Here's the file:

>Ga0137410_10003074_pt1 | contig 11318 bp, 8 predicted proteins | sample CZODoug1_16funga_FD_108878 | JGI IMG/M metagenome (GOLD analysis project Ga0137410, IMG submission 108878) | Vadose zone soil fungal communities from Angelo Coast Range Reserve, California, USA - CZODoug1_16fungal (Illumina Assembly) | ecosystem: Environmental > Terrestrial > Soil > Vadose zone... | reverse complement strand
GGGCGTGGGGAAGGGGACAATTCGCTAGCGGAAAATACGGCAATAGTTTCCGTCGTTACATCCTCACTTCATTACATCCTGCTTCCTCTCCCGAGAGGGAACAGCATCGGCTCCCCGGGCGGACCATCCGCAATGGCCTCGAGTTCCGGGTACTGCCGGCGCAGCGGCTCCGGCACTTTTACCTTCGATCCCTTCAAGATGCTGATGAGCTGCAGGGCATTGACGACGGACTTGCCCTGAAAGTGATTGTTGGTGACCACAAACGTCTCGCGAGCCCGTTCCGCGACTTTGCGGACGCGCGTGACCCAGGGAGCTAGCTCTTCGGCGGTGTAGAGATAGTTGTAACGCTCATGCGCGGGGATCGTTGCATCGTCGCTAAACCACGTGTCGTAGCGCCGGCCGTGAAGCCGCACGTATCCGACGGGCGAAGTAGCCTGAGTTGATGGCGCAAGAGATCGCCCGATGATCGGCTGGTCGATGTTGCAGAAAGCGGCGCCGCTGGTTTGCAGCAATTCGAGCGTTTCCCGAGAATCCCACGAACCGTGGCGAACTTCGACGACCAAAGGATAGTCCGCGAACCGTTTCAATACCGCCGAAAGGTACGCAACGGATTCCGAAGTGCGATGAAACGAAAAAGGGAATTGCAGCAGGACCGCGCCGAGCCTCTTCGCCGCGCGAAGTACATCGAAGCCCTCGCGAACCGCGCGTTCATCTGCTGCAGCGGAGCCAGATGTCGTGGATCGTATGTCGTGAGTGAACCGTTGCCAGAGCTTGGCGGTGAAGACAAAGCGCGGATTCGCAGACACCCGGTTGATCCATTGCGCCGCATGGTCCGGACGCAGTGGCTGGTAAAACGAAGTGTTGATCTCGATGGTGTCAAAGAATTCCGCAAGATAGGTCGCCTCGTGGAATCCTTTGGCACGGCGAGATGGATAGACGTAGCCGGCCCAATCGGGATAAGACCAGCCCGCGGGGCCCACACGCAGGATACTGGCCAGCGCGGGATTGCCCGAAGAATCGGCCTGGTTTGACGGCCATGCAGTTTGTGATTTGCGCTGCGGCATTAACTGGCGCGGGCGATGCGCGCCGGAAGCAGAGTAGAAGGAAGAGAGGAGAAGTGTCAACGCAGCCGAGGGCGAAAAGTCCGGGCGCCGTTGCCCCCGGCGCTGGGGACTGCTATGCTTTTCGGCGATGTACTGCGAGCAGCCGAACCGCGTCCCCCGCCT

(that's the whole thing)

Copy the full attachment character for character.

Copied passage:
>Ga0137410_10003074_pt1 | contig 11318 bp, 8 predicted proteins | sample CZODoug1_16funga_FD_108878 | JGI IMG/M metagenome (GOLD analysis project Ga0137410, IMG submission 108878) | Vadose zone soil fungal communities from Angelo Coast Range Reserve, California, USA - CZODoug1_16fungal (Illumina Assembly) | ecosystem: Environmental > Terrestrial > Soil > Vadose zone... | reverse complement strand
GGGCGTGGGGAAGGGGACAATTCGCTAGCGGAAAATACGGCAATAGTTTCCGTCGTTACATCCTCACTTCATTACATCCTGCTTCCTCTCCCGAGAGGGAACAGCATCGGCTCCCCGGGCGGACCATCCGCAATGGCCTCGAGTTCCGGGTACTGCCGGCGCAGCGGCTCCGGCACTTTTACCTTCGATCCCTTCAAGATGCTGATGAGCTGCAGGGCATTGACGACGGACTTGCCCTGAAAGTGATTGTTGGTGACCACAAACGTCTCGCGAGCCCGTTCCGCGACTTTGCGGACGCGCGTGACCCAGGGAGCTAGCTCTTCGGCGGTGTAGAGATAGTTGTAACGCTCATGCGCGGGGATCGTTGCATCGTCGCTAAACCACGTGTCGTAGCGCCGGCCGTGAAGCCGCACGTATCCGACGGGCGAAGTAGCCTGAGTTGATGGCGCAAGAGATCGCCCGATGATCGGCTGGTCGATGTTGCAGAAAGCGGCGCCGCTGGTTTGCAGCAATTCGAGCGTTTCCCGAGAATCCCACGAACCGTGGCGAACTTCGACGACCAAAGGATAGTCCGCGAACCGTTTCAATACCGCCGAAAGGTACGCAACGGATTCCGAAGTGCGATGAAACGAAAAAGGGAATTGCAGCAGGACCGCGCCGAGCCTCTTCGCCGCGCGAAGTACATCGAAGCCCTCGCGAACCGCGCGTTCATCTGCTGCAGCGGAGCCAGATGTCGTGGATCGTATGTCGTGAGTGAACCGTTGCCAGAGCTTGGCGGTGAAGACAAAGCGCGGATTCGCAGACACCCGGTTGATCCATTGCGCCGCATGGTCCGGACGCAGTGGCTGGTAAAACGAAGTGTTGATCTCGATGGTGTCAAAGAATTCCGCAAGATAGGTCGCCTCGTGGAATCCTTTGGCACGGCGAGATGGATAGACGTAGCCGGCCCAATCGGGATAAGACCAGCCCGCGGGGCCCACACGCAGGATACTGGCCAGCGCGGGATTGCCCGAAGAATCGGCCTGGTTTGACGGCCATGCAGTTTGTGATTTGCGCTGCGGCATTAACTGGCGCGGGCGATGCGCGCCGGAAGCAGAGTAGAAGGAAGAGAGGAGAAGTGTCAACGCAGCCGAGGGCGAAAAGTCCGGGCGCCGTTGCCCCCGGCGCTGGGGACTGCTATGCTTTTCGGCGATGTACTGCGAGCAGCCGAACCGCGTCCCCCGCCT